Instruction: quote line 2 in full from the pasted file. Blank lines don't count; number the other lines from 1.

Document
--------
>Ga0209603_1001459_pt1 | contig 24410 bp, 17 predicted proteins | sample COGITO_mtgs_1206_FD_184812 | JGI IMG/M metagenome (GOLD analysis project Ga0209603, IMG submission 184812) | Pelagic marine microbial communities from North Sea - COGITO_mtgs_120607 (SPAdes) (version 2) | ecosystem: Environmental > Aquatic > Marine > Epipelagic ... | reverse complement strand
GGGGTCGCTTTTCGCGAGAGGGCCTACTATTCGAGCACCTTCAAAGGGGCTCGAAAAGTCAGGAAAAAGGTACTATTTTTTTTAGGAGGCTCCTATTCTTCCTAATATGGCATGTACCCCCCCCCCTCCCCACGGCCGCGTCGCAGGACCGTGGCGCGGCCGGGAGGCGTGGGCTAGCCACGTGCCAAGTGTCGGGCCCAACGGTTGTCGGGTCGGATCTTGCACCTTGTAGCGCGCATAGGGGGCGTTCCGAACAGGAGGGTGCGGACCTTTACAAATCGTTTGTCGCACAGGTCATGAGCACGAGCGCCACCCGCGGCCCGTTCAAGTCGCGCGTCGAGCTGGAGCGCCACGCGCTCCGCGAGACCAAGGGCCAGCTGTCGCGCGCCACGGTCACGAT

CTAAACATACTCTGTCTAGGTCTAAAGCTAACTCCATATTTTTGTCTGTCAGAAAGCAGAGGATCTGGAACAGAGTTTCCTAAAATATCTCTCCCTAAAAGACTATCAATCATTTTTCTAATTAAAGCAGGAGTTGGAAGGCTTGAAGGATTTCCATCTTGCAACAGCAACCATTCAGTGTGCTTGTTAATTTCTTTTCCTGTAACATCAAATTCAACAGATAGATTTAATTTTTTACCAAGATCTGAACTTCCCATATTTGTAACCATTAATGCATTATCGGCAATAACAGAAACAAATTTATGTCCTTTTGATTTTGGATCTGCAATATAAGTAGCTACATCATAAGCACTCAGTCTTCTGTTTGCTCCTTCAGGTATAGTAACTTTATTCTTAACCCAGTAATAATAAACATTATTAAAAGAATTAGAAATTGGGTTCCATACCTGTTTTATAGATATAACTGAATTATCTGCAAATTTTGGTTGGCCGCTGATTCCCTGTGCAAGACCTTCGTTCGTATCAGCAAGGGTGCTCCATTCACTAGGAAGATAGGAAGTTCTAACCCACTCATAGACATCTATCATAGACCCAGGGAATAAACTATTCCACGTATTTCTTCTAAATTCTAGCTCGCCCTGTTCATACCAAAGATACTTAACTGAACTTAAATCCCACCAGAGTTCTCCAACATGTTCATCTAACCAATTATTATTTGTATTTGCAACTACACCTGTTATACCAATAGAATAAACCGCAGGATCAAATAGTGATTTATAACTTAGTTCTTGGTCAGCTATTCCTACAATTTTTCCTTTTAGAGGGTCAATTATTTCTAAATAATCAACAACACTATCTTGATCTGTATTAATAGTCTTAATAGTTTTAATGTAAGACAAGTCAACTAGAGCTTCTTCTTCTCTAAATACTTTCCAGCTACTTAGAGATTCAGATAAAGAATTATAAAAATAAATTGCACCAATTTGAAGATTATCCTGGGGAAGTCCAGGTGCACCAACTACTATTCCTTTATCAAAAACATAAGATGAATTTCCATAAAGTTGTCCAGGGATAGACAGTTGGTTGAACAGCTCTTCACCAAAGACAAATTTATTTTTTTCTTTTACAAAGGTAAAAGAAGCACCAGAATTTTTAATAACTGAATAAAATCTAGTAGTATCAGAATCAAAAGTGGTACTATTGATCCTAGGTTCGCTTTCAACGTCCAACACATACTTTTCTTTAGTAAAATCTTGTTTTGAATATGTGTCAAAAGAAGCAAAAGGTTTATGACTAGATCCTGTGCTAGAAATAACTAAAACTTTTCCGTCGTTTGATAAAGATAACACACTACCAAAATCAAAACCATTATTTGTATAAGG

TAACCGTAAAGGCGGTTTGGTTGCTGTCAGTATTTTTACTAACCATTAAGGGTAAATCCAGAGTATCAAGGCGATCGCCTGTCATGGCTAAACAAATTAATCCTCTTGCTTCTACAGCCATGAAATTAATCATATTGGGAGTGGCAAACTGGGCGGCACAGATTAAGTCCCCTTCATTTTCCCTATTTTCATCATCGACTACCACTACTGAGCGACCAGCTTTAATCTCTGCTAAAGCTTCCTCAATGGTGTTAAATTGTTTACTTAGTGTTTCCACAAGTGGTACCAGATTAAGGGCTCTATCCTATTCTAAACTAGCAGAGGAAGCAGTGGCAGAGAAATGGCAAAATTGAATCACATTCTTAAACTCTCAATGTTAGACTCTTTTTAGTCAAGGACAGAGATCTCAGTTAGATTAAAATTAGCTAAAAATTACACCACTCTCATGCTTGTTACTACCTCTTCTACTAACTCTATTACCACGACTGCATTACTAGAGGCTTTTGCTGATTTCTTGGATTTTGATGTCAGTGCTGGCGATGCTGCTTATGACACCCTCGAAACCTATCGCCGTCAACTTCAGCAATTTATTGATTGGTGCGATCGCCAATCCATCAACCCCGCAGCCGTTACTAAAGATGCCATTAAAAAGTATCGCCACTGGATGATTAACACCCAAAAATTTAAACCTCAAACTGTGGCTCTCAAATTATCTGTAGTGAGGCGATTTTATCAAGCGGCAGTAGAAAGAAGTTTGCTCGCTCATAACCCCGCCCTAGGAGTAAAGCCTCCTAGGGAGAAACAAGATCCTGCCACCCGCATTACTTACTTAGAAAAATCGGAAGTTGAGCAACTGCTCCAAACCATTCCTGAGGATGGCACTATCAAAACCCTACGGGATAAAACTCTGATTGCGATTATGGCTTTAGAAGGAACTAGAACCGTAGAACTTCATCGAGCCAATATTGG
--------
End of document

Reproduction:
GGGGTCGCTTTTCGCGAGAGGGCCTACTATTCGAGCACCTTCAAAGGGGCTCGAAAAGTCAGGAAAAAGGTACTATTTTTTTTAGGAGGCTCCTATTCTTCCTAATATGGCATGTACCCCCCCCCCTCCCCACGGCCGCGTCGCAGGACCGTGGCGCGGCCGGGAGGCGTGGGCTAGCCACGTGCCAAGTGTCGGGCCCAACGGTTGTCGGGTCGGATCTTGCACCTTGTAGCGCGCATAGGGGGCGTTCCGAACAGGAGGGTGCGGACCTTTACAAATCGTTTGTCGCACAGGTCATGAGCACGAGCGCCACCCGCGGCCCGTTCAAGTCGCGCGTCGAGCTGGAGCGCCACGCGCTCCGCGAGACCAAGGGCCAGCTGTCGCGCGCCACGGTCACGAT